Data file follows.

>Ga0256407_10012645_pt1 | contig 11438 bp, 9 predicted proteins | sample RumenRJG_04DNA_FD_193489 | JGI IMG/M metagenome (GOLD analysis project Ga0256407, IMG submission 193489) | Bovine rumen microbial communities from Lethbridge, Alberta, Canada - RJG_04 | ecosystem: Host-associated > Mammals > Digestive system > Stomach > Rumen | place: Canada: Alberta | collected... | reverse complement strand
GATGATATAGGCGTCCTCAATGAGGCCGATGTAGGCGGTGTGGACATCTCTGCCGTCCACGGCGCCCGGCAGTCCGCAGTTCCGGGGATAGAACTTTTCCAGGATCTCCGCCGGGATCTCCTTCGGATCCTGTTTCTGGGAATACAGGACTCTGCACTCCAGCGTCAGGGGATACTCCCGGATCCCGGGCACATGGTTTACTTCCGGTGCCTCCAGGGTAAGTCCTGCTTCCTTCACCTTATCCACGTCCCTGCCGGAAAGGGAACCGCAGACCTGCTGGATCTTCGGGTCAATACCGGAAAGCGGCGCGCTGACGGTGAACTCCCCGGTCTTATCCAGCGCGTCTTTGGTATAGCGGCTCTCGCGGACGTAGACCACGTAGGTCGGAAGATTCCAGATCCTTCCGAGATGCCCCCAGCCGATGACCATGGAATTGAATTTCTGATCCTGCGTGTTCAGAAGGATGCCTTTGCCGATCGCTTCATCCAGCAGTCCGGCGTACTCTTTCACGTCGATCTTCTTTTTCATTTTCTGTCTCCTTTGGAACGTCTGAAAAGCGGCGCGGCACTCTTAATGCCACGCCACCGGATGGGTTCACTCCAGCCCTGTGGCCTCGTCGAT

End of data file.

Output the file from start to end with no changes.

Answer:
>Ga0256407_10012645_pt1 | contig 11438 bp, 9 predicted proteins | sample RumenRJG_04DNA_FD_193489 | JGI IMG/M metagenome (GOLD analysis project Ga0256407, IMG submission 193489) | Bovine rumen microbial communities from Lethbridge, Alberta, Canada - RJG_04 | ecosystem: Host-associated > Mammals > Digestive system > Stomach > Rumen | place: Canada: Alberta | collected... | reverse complement strand
GATGATATAGGCGTCCTCAATGAGGCCGATGTAGGCGGTGTGGACATCTCTGCCGTCCACGGCGCCCGGCAGTCCGCAGTTCCGGGGATAGAACTTTTCCAGGATCTCCGCCGGGATCTCCTTCGGATCCTGTTTCTGGGAATACAGGACTCTGCACTCCAGCGTCAGGGGATACTCCCGGATCCCGGGCACATGGTTTACTTCCGGTGCCTCCAGGGTAAGTCCTGCTTCCTTCACCTTATCCACGTCCCTGCCGGAAAGGGAACCGCAGACCTGCTGGATCTTCGGGTCAATACCGGAAAGCGGCGCGCTGACGGTGAACTCCCCGGTCTTATCCAGCGCGTCTTTGGTATAGCGGCTCTCGCGGACGTAGACCACGTAGGTCGGAAGATTCCAGATCCTTCCGAGATGCCCCCAGCCGATGACCATGGAATTGAATTTCTGATCCTGCGTGTTCAGAAGGATGCCTTTGCCGATCGCTTCATCCAGCAGTCCGGCGTACTCTTTCACGTCGATCTTCTTTTTCATTTTCTGTCTCCTTTGGAACGTCTGAAAAGCGGCGCGGCACTCTTAATGCCACGCCACCGGATGGGTTCACTCCAGCCCTGTGGCCTCGTCGAT